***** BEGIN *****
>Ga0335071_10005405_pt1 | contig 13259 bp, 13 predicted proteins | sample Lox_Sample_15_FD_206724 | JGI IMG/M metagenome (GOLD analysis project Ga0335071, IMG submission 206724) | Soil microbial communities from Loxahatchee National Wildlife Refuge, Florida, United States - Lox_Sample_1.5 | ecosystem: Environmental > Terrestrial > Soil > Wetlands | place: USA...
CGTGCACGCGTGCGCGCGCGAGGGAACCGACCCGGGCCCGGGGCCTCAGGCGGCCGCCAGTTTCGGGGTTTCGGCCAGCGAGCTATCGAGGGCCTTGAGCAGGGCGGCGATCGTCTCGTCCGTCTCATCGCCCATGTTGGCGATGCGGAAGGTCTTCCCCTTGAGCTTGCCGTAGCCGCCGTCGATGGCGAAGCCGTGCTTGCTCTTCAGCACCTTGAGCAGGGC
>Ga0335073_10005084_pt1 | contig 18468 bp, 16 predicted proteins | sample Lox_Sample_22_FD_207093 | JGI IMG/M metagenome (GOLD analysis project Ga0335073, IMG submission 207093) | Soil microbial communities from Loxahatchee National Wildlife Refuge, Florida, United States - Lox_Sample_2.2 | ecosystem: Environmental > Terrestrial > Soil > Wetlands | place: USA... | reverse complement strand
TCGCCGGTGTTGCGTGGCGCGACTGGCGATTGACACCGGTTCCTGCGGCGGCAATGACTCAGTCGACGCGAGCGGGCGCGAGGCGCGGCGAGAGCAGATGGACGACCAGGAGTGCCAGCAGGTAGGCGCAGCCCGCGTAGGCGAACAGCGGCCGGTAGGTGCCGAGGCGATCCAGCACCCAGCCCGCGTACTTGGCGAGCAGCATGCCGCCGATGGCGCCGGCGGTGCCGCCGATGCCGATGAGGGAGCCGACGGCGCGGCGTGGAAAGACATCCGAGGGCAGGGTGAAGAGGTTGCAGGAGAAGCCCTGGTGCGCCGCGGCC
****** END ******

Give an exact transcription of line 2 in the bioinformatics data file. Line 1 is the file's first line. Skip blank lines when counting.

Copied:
CGTGCACGCGTGCGCGCGCGAGGGAACCGACCCGGGCCCGGGGCCTCAGGCGGCCGCCAGTTTCGGGGTTTCGGCCAGCGAGCTATCGAGGGCCTTGAGCAGGGCGGCGATCGTCTCGTCCGTCTCATCGCCCATGTTGGCGATGCGGAAGGTCTTCCCCTTGAGCTTGCCGTAGCCGCCGTCGATGGCGAAGCCGTGCTTGCTCTTCAGCACCTTGAGCAGGGC